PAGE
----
Hosa A.,University of Edinburgh | Hosa A.,International Center for Carbonate Reservoirs | Curtis A.,University of Edinburgh | Curtis A.,International Center for Carbonate Reservoirs | And 2 more authors.
Advances in Water Resources | Year: 2016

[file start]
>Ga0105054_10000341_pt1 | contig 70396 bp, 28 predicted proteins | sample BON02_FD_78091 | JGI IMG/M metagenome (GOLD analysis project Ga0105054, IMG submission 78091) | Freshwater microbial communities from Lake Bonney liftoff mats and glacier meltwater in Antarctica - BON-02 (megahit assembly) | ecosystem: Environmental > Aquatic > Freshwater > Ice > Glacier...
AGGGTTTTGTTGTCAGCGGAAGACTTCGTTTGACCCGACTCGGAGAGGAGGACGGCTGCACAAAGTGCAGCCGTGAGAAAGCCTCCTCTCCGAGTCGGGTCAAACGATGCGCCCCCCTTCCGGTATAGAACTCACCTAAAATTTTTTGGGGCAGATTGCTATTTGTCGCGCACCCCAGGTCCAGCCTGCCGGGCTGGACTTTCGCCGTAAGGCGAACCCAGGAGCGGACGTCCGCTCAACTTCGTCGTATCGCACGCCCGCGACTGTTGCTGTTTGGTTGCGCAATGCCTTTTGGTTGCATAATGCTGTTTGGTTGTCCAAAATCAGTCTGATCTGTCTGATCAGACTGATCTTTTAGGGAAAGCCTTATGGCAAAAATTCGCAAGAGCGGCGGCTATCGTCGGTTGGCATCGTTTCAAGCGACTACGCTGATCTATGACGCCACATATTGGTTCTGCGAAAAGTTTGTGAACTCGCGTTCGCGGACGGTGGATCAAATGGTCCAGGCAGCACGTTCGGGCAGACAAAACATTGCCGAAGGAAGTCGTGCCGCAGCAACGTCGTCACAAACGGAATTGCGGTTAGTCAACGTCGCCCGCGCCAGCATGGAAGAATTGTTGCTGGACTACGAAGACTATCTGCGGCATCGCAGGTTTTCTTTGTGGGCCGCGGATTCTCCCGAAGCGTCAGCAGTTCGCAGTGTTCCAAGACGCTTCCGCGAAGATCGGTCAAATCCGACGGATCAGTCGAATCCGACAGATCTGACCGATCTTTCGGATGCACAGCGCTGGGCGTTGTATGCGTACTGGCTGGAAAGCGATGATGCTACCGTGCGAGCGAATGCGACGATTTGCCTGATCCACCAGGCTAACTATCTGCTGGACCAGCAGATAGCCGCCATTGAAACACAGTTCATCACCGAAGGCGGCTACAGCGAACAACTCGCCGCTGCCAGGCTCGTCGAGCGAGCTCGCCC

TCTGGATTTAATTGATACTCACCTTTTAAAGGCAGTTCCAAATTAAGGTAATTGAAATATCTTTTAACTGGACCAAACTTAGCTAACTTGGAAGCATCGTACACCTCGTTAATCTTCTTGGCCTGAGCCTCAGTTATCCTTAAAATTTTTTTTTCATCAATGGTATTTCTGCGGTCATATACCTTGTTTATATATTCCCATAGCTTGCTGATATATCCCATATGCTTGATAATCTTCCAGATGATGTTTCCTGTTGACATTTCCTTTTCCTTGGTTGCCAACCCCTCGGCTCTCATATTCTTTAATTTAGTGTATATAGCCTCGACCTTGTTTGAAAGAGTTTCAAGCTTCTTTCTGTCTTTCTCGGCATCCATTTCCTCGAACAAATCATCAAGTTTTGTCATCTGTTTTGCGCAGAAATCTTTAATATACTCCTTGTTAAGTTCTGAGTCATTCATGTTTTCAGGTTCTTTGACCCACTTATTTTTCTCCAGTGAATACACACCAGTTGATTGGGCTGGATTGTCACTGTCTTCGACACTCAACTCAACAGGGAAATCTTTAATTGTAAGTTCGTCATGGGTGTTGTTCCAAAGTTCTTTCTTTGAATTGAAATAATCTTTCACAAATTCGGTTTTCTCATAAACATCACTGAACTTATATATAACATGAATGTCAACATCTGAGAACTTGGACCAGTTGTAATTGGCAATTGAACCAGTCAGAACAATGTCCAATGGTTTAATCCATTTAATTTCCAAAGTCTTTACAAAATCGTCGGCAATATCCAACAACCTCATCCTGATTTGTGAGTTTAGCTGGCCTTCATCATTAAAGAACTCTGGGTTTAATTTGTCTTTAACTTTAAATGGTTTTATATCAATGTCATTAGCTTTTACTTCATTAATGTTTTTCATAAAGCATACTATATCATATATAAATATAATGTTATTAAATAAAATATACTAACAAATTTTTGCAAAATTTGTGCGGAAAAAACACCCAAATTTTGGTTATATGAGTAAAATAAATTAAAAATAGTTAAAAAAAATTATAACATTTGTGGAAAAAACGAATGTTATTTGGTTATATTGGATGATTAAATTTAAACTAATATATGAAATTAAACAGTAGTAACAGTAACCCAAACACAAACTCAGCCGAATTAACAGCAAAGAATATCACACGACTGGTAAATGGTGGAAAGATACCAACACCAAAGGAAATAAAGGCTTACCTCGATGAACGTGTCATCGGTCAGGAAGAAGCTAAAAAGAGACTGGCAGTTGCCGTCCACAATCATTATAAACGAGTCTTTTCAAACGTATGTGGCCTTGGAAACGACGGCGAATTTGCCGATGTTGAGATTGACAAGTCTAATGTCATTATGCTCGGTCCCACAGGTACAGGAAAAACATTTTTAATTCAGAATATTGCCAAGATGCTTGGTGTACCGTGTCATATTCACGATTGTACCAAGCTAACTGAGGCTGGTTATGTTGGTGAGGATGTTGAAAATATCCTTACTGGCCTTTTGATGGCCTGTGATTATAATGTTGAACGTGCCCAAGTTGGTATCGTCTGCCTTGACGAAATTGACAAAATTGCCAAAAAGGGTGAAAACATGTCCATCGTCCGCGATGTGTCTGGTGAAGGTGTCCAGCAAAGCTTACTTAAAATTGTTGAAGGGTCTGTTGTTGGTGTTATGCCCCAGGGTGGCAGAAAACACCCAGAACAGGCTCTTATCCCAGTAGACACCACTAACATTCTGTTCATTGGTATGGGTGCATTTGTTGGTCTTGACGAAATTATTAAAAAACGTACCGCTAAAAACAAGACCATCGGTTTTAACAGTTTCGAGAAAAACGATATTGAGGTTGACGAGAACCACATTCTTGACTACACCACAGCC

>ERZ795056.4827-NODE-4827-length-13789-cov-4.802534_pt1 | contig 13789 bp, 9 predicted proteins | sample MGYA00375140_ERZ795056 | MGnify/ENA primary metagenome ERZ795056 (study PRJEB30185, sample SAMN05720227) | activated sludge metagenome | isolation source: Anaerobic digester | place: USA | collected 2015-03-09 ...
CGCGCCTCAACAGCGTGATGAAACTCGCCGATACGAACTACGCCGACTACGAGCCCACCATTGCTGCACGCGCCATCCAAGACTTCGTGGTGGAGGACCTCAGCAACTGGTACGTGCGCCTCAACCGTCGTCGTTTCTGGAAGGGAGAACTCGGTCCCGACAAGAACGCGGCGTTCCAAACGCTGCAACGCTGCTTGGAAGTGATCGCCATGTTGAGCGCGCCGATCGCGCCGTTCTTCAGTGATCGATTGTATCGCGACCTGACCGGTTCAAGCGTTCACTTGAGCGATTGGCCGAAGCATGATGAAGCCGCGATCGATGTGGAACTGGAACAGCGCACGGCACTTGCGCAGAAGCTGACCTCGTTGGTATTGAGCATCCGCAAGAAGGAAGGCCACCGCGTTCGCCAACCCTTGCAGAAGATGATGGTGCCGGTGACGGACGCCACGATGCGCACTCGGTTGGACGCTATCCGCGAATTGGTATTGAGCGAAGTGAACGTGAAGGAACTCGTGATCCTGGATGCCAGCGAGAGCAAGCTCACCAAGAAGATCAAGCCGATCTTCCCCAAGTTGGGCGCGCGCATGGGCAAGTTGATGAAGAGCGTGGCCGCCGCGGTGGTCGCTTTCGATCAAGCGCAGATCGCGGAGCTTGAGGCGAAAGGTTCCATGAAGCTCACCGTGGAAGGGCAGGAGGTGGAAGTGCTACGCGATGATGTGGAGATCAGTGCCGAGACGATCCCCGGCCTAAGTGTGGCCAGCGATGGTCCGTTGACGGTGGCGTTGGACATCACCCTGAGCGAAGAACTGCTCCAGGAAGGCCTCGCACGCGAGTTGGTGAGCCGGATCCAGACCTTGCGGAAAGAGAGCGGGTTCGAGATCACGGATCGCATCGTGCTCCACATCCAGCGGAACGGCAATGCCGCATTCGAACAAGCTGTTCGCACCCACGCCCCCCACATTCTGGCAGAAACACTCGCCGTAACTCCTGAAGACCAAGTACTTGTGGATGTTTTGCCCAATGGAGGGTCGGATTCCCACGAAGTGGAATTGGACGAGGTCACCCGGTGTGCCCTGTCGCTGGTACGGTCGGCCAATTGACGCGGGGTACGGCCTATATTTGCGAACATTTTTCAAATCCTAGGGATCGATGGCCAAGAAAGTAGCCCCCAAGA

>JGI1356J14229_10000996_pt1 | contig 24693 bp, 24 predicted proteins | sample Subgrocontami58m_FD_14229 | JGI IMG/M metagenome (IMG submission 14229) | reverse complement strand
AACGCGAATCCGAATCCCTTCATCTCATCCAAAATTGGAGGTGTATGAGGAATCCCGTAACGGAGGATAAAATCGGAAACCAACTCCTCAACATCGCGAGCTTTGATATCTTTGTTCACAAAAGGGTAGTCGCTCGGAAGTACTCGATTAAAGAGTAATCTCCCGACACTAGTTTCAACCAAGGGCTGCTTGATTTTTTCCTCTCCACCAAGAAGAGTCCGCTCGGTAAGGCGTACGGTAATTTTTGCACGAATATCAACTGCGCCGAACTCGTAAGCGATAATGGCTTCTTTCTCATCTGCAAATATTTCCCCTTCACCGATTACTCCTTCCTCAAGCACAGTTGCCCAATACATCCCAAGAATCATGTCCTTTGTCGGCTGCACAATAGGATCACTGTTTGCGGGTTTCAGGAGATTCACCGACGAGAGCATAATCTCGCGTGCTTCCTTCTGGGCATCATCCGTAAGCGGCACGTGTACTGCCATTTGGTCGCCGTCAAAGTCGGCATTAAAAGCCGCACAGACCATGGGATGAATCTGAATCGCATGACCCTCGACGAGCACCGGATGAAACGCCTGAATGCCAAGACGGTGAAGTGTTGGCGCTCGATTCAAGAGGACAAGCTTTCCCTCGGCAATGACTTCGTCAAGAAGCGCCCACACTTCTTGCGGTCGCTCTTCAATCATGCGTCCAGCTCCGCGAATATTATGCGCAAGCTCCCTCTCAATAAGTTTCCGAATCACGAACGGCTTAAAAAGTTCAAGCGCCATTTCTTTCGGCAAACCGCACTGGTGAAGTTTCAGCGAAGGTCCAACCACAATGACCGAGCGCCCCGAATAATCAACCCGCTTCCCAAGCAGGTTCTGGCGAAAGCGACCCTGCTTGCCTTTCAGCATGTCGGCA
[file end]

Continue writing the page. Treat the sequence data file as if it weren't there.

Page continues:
A common way to simulate fluid flow in porous media is to use Lattice Boltzmann (LB) methods. Permeability predictions from such flow simulations are controlled by parameters whose settings must be calibrated in order to produce realistic modelling results. Herein we focus on the simplest and most commonly used implementation of the LB method: the single-relaxation-time BGK model. A key parameter in the BGK model is the relaxation time τ which controls flow velocity and has a substantial influence on the permeability calculation. Currently there is no rigorous scheme to calibrate its value for models of real media. We show that the standard method of calibration, by matching the flow profile of the analytic Hagen-Poiseuille pipe-flow model, results in a BGK-LB model that is unable to accurately predict permeability even in simple realistic porous media (herein, Fontainebleau sandstone). In order to reconcile the differences between predicted permeability and experimental data, we propose a method to calibrate τ using an enhanced Transitional Markov Chain Monte Carlo method, which is suitable for parallel computer architectures. We also propose a porosity-dependent τ calibration that provides an excellent fit to experimental data and which creates an empirical model that can be used to choose τ for new samples of known porosity. Our Bayesian framework thus provides robust predictions of permeability of realistic porous media, herein demonstrated on the BGK-LB model, and should therefore replace the standard pipe-flow based methods of calibration for more complex media. The calibration methodology can also be extended to more advanced LB methods. © 2016 Elsevier Ltd.